By David Jacobs | The Center Square
Louisiana’s governor should be required to seek legislative approval before extending a state of emergency beyond 30 days, an attorney for a conservative think tank argues.
Under current law, the governor can declare or renew an emergency declaration by executive order, though a majority of either chamber of the Legislature can cancel a state of emergency at any time. Instead, the legislature should be involved on the front end in the discussion of whether a state of emergency should be extended or not, said Sarah Harbison, general counsel for the Pelican Institute for Public Policy, which on Wednesday issued a paper about legal issues raised during a public health emergency.
The Pelican Institute previously has argued that Louisiana Gov. John Bel Edwards should lift restrictions meant to control the spread of COVID-19, citing the economic damage the restrictions cause. Edwards has said he’s following White House guidance in issuing the orders.
Individual rights should be taken into account during the public health crisis, Harbison said Wednesday.
“The constitution doesn’t go away just because there’s a pandemic,” she said.
However, the courts have not provided much clear guidance about what is and isn’t constitutional, she notes. She said judges, many of whom are appointed, have been reluctant to overturn the decisions of elected chief executives. Lawsuits seeking to throw out some or all of Edwards’ restrictions have so far been unsuccessful.
But there have been a few exceptions across the country. A judge granted a temporary restraining order to On Fire Christian Church in Louisville after the mayor banned drive-in services but continued to allow restaurants and liquor stores to operate drive-through sales.
The mayor’s edict clearly violated the clause of the U.S. Constitution that guarantees free exercise of religion, Harbison said. City officials and the church eventually reached an agreement to continue holding the drive-in services while ensuring appropriate distance between people, according to local reports.
On the other hand, religious institutions still are expected to follow the rules that apply to everyone, she said. So a pastor like Tony Spell of Life Tabernacle Church in Central doesn’t get a pass to ignore rules limiting crowd sizes.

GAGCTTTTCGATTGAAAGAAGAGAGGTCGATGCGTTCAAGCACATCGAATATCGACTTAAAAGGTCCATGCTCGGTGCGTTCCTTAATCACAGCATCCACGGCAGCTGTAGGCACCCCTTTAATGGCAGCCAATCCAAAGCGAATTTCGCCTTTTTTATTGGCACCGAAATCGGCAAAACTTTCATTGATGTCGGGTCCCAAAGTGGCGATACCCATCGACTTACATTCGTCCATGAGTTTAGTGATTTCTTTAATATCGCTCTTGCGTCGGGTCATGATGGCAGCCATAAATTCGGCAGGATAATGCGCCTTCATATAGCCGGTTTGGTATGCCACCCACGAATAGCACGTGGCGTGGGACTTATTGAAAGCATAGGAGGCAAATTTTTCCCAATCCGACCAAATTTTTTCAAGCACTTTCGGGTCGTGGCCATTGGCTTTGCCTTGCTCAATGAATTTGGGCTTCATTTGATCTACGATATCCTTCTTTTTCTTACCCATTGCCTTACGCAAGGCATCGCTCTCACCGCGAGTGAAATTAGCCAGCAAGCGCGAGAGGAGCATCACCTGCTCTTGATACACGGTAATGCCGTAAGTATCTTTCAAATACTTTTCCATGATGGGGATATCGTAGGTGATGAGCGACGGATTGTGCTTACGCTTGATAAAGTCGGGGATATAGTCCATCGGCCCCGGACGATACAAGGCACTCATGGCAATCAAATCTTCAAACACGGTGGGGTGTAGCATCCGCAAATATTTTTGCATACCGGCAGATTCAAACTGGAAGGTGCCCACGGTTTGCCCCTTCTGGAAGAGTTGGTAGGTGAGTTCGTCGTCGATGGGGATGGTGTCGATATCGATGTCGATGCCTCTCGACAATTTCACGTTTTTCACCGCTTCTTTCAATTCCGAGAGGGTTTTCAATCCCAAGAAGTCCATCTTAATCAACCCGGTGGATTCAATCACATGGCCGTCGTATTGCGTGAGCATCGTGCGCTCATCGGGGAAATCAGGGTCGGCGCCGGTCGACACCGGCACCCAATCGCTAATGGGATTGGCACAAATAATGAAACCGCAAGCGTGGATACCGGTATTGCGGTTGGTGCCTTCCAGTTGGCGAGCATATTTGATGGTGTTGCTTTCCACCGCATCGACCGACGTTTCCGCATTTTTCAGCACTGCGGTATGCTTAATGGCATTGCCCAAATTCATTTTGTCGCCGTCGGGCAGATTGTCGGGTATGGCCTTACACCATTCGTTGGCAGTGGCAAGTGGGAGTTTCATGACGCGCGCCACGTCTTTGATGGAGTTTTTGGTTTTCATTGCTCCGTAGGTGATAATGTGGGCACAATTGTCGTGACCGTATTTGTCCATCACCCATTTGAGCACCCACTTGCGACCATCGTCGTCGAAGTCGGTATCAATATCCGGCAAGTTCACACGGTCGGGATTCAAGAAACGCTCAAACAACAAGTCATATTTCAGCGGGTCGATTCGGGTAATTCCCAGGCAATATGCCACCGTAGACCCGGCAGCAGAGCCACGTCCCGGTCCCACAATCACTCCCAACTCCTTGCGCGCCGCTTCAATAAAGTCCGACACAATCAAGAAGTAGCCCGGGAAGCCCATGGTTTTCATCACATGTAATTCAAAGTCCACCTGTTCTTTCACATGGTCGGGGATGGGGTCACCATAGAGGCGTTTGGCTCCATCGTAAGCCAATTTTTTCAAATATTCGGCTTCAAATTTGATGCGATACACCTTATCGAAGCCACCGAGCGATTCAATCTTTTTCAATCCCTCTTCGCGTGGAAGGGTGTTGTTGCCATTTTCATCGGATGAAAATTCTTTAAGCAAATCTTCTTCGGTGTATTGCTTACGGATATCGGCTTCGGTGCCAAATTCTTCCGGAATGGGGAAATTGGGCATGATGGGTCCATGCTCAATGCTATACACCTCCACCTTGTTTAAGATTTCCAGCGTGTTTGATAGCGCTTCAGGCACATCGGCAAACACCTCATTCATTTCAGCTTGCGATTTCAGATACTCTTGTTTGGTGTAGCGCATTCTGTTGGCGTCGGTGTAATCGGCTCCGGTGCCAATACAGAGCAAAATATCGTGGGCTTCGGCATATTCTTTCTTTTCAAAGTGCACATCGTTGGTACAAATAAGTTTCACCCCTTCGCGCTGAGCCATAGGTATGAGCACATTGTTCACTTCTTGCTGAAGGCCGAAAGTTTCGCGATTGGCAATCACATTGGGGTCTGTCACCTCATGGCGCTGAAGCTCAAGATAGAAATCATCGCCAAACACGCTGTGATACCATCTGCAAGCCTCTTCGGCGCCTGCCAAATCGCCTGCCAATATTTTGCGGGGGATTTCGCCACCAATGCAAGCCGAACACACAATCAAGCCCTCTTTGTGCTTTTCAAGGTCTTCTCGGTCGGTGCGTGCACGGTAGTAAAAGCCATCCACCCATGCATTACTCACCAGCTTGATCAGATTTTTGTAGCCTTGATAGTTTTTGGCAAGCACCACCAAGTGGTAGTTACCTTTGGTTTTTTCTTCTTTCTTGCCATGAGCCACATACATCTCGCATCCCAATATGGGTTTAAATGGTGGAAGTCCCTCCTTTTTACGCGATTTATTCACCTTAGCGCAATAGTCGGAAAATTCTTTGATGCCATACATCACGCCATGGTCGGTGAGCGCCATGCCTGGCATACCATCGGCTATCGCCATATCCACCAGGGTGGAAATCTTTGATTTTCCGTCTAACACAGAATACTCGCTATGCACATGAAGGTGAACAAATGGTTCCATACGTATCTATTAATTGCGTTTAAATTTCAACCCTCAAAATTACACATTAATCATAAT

Spell’s lawsuit against Edwards’ order failed. His appeal was dismissed as moot because the particular restriction he was challenging had been lifted by the time it reached the Fifth Circuit Court of Appeals. But Judge James Ho suggested he would have ruled for Spell if the 10-person gathering limit still had been in place because it was not being enforced against protesters.
“If officials are now exempting protesters, how can they justify continuing to restrict worshippers?” Ho wrote in a concurring opinion. “The answer is that they can’t.”
“You can have restrictions that do impact your fundamental rights, for example freedom of speech or free exercise of religion, as long as they are neutral laws of general applicability,” Harbison said.
Harbison argues government should try to tailor its restrictions as narrowly as possible. Rather than blanket bans on certain types of businesses, elected officials should consider whether any part of a business’ operations can be done in a way unlikely to spread the disease, she says.
For example, she questions New Orleans city officials’ decision to not allow bars to open even for to-go service. By contrast, Edwards’ statewide order closes barrooms but allows for to-go service and even allows bars to temporarily reclassify themselves as restaurants if they are able to meet the standards that apply to restaurants.
Harbison said the courts probably will begin to bring more clarity to how to balance constitutional rights and pandemic safety as more effective treatments are discovered and made available.